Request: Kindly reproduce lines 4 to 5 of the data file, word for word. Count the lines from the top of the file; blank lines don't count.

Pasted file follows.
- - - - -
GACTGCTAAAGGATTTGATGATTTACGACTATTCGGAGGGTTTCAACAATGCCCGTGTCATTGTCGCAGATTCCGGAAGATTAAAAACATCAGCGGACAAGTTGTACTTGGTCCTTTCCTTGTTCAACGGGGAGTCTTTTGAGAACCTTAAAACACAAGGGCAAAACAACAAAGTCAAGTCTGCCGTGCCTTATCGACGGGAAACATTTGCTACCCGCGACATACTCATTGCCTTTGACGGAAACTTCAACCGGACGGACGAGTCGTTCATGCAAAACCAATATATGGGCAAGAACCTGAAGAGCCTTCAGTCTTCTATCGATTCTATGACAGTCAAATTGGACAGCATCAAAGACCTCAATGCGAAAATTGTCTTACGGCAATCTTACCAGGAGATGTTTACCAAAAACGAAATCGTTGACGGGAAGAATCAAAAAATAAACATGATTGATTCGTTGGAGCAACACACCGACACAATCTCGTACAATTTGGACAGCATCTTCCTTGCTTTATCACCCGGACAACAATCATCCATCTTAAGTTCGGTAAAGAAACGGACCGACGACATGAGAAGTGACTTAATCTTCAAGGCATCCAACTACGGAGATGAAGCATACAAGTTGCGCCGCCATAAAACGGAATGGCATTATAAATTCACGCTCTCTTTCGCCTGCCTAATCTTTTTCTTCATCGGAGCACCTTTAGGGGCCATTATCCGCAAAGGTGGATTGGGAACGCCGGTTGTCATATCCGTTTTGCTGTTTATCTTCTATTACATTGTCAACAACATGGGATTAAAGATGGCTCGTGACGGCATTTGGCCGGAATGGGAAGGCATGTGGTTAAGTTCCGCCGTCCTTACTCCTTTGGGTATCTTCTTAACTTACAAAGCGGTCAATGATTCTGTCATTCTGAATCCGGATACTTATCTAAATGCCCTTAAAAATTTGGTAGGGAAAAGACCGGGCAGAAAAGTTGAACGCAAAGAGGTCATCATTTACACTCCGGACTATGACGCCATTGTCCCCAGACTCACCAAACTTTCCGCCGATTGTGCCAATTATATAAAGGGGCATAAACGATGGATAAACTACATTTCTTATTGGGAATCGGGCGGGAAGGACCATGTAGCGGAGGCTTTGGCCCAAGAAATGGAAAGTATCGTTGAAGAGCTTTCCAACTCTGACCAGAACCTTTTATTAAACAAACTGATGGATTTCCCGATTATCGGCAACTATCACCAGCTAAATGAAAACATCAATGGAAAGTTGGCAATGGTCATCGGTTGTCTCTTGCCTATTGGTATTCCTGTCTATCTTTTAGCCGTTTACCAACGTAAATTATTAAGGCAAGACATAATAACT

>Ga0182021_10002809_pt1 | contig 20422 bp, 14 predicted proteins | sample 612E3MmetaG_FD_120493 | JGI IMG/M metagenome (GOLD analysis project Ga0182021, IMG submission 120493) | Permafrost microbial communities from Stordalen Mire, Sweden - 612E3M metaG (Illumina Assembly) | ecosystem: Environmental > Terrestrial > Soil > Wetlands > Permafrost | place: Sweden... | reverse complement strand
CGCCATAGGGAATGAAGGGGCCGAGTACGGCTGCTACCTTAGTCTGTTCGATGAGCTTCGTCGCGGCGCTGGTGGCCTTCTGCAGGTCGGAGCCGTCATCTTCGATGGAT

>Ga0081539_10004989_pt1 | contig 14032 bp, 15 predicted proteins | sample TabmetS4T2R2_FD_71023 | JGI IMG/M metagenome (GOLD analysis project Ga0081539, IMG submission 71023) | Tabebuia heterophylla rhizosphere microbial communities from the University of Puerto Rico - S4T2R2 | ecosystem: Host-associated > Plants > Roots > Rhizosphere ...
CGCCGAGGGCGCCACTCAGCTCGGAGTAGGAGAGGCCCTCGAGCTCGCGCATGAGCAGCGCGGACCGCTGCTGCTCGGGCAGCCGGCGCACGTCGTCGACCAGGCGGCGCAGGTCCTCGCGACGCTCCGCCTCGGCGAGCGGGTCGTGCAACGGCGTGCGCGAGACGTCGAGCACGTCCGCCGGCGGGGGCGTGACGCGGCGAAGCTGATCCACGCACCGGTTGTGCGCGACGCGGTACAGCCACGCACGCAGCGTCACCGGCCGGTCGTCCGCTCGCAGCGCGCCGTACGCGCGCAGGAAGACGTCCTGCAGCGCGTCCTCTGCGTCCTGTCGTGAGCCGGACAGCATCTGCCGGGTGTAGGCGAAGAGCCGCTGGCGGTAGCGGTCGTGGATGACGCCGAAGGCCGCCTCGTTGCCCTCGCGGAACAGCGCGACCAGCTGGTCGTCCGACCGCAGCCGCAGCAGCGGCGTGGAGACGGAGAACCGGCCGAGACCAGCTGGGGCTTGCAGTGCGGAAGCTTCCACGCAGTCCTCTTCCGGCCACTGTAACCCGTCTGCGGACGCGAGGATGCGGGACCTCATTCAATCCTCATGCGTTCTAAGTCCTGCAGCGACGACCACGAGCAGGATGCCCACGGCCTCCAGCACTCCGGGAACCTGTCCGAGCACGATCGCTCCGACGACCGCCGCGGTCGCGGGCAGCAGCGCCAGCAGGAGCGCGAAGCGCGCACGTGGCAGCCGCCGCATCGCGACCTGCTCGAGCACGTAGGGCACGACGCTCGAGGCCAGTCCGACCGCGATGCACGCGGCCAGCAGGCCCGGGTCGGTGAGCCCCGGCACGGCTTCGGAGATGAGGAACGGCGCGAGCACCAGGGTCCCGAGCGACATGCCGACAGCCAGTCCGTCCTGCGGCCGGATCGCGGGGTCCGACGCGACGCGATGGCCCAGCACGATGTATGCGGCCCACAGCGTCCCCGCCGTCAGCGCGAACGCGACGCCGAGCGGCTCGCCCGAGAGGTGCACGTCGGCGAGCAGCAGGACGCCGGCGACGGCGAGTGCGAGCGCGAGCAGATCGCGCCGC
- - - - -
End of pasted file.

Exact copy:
>Ga0081539_10004989_pt1 | contig 14032 bp, 15 predicted proteins | sample TabmetS4T2R2_FD_71023 | JGI IMG/M metagenome (GOLD analysis project Ga0081539, IMG submission 71023) | Tabebuia heterophylla rhizosphere microbial communities from the University of Puerto Rico - S4T2R2 | ecosystem: Host-associated > Plants > Roots > Rhizosphere ...
CGCCGAGGGCGCCACTCAGCTCGGAGTAGGAGAGGCCCTCGAGCTCGCGCATGAGCAGCGCGGACCGCTGCTGCTCGGGCAGCCGGCGCACGTCGTCGACCAGGCGGCGCAGGTCCTCGCGACGCTCCGCCTCGGCGAGCGGGTCGTGCAACGGCGTGCGCGAGACGTCGAGCACGTCCGCCGGCGGGGGCGTGACGCGGCGAAGCTGATCCACGCACCGGTTGTGCGCGACGCGGTACAGCCACGCACGCAGCGTCACCGGCCGGTCGTCCGCTCGCAGCGCGCCGTACGCGCGCAGGAAGACGTCCTGCAGCGCGTCCTCTGCGTCCTGTCGTGAGCCGGACAGCATCTGCCGGGTGTAGGCGAAGAGCCGCTGGCGGTAGCGGTCGTGGATGACGCCGAAGGCCGCCTCGTTGCCCTCGCGGAACAGCGCGACCAGCTGGTCGTCCGACCGCAGCCGCAGCAGCGGCGTGGAGACGGAGAACCGGCCGAGACCAGCTGGGGCTTGCAGTGCGGAAGCTTCCACGCAGTCCTCTTCCGGCCACTGTAACCCGTCTGCGGACGCGAGGATGCGGGACCTCATTCAATCCTCATGCGTTCTAAGTCCTGCAGCGACGACCACGAGCAGGATGCCCACGGCCTCCAGCACTCCGGGAACCTGTCCGAGCACGATCGCTCCGACGACCGCCGCGGTCGCGGGCAGCAGCGCCAGCAGGAGCGCGAAGCGCGCACGTGGCAGCCGCCGCATCGCGACCTGCTCGAGCACGTAGGGCACGACGCTCGAGGCCAGTCCGACCGCGATGCACGCGGCCAGCAGGCCCGGGTCGGTGAGCCCCGGCACGGCTTCGGAGATGAGGAACGGCGCGAGCACCAGGGTCCCGAGCGACATGCCGACAGCCAGTCCGTCCTGCGGCCGGATCGCGGGGTCCGACGCGACGCGATGGCCCAGCACGATGTATGCGGCCCACAGCGTCCCCGCCGTCAGCGCGAACGCGACGCCGAGCGGCTCGCCCGAGAGGTGCACGTCGGCGAGCAGCAGGACGCCGGCGACGGCGAGTGCGAGCGCGAGCAGATCGCGCCGC